I don’t know if it’s because of its light color, but somehow shio (salt) ramen has a dull image. However, when it’s put in front of you, don’t you feel somehow safe? “Ah, this is it!”
The extremely simple seasoning makes the soup delicious. It must be the salt flavor that makes me feel so safe.
In Ako, the Hyogo prefecture city famous for Chushingura and the 47 samurais, salt has been produced since the Yayoi period (300 BC – 300 AD).
When production increased during the Edo period (1603 – 1868), the area became known throughout Japan as “the country of salt”.
Even if you go to a local supermarket today, you’ll be surprised by the wide variety of salts available made with Ako seawater. Even within the Setouchi area, Ako has the most delicious salts.
If you visit the Ako city museum of history, which is located at the site of Ako Castle’s former rice storerooms (https://setouchifinder.com/en/detail/445), you’ll find traditional salt making tools on display.
You can see what a deep impact salt production has had on the life of Ako citizens.
Our recommendation for a ramen shop that uses superior quality Ako salt is “Ako Ramen Menbo”. Conveniently located in the commercial building connected to JR Banshu Ako station, it has the added advantage of keeping you dry on rainy days!
Menbo prides itself on using 100% Ako salt. Indeed, all member shops of the Banshu Ako shio ramen association serve shio ramen made only with Ako salt.
Simple and well balanced, toppings include roast pork, green onions, bamboo shoots, bean sprouts and nori seaweed, which goes surprisingly well with the soup broth.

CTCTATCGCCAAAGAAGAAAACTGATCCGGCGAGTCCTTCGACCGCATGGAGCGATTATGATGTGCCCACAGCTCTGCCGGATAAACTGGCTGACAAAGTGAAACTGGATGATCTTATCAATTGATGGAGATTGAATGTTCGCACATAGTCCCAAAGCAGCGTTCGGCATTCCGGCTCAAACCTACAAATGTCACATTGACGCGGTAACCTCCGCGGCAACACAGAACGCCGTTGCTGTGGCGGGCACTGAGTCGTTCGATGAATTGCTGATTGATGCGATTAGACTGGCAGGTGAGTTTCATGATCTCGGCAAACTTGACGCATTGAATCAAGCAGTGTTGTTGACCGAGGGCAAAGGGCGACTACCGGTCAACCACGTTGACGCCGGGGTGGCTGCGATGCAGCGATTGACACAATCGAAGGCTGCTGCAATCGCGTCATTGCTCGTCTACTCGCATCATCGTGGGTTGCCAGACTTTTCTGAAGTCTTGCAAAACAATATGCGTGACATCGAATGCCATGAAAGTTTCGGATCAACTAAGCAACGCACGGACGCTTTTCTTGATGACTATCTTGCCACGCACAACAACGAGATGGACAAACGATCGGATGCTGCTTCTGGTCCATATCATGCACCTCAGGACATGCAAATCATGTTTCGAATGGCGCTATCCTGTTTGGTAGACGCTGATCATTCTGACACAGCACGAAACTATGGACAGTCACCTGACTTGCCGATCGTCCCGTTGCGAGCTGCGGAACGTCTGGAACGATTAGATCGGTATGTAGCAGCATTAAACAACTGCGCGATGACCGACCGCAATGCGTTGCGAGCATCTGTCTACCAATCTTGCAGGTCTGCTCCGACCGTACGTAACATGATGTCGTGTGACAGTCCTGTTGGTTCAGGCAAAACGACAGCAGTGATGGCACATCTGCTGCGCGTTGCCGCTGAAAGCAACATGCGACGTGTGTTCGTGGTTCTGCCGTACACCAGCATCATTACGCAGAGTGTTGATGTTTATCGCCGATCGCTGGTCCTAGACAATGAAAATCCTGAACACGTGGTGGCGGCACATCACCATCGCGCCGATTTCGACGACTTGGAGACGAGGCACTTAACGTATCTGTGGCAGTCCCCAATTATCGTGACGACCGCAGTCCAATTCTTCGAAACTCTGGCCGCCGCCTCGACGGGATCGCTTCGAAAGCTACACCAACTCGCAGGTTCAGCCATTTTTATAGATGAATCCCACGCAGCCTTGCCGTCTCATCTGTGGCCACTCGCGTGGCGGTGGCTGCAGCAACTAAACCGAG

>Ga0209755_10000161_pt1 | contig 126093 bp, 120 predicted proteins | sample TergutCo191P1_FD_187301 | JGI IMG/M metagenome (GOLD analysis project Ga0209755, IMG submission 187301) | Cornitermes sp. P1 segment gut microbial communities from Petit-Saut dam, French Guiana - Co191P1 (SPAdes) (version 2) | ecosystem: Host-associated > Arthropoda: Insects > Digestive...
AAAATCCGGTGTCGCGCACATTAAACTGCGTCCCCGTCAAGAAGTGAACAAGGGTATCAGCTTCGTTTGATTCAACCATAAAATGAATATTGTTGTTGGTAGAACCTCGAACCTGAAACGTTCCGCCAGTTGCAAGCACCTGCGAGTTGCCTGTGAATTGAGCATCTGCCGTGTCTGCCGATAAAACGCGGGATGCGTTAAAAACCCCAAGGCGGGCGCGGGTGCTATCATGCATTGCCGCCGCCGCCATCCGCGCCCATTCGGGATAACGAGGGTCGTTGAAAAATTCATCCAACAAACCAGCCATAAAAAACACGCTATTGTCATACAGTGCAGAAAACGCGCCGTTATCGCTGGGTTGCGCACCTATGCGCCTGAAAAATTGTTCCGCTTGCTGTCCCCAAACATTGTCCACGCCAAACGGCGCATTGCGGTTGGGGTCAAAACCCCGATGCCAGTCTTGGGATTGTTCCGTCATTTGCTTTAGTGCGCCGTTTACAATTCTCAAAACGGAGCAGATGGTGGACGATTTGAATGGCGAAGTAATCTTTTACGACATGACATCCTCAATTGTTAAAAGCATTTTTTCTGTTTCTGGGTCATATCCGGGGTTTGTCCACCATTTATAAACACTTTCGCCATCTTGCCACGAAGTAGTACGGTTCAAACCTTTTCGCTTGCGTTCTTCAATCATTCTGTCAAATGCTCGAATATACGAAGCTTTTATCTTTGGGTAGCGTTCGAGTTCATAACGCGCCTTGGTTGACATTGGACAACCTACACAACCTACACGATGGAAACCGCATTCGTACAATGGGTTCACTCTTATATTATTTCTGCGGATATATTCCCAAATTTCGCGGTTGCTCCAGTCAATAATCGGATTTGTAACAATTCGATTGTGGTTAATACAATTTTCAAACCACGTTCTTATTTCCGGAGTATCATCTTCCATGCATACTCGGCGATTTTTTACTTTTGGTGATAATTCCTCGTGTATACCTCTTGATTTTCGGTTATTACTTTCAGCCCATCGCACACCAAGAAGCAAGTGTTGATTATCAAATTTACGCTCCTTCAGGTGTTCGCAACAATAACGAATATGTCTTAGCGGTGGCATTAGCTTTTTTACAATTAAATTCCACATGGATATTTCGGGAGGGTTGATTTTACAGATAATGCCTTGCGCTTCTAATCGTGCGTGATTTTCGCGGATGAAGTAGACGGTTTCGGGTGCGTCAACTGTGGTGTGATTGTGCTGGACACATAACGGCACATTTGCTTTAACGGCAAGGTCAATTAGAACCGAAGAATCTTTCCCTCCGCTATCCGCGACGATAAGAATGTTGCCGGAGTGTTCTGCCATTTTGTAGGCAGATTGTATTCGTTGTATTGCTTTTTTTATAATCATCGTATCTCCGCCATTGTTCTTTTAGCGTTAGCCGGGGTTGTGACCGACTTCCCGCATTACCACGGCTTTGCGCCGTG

The waiter who brought me the ramen asks politely, “Would you like some garlic?”
(I’m sure it’ll smell… He’s waiting for me to refuse, I can see it on his face, but as they recommend it…)
“Um, yes, please,” I say!
My choice was spot on.
The raw sliced garlic is so spicy it makes my throat sting, and when I mix it with the thin ramen noodles they deliver a punch beyond my imagination. However, it doesn’t hide the great flavor of the shio broth.
Even after finishing the noodles, I kept on sipping the Ako shio soup broth together with the garlic.
You can find a Banshu Ako shio ramen map at the tourist information center at the station. It includes some good value coupons, so take it with you when you go to eat ramen made using local salt.
Ako Ramen Menbo
Location: Plat Ako 2nd floor, 290-10 Kariya, Ako city, Hyogo prefecture
Open: all year round,11:00-21:00 (Orders stop)
Setouchi Finder Photo-writer: Madoka Hori
Madoka Hori / Photo-writer Entrepreneurial translator/writer living in Hyogo. As a licensed English tour guide, she occasionally takes tourists to beautiful destinations such as Kobe, Himeji, Okayama, Kyoto, and Osaka and her clients have never got lost so far. On Setouchi Finder, as one of the original team members, she enjoys taking photos and sharing her favorite hidden gems. Private Photo Blog http://riderv328.tumblr.com Twitter https://twitter.com/Riderv328
> A guided tour, including teatime, where you can see the former “Koshien Hotel” – “Frank Lloyd Wright type” architecture by Arata Endo. / Koshien Hall at Mukogawa Women’s University (Nishinomiya-shi, Hyogo)
> Experience the ancient way of salt making on Kamikamagari-jima Island on the Tobishima Kaido in Aki-nada! / Kamagari Ancient Salt Making Remains Restoration Pavilion & “Amabito-no-Moshio” (Kure-shi, Hiroshima)
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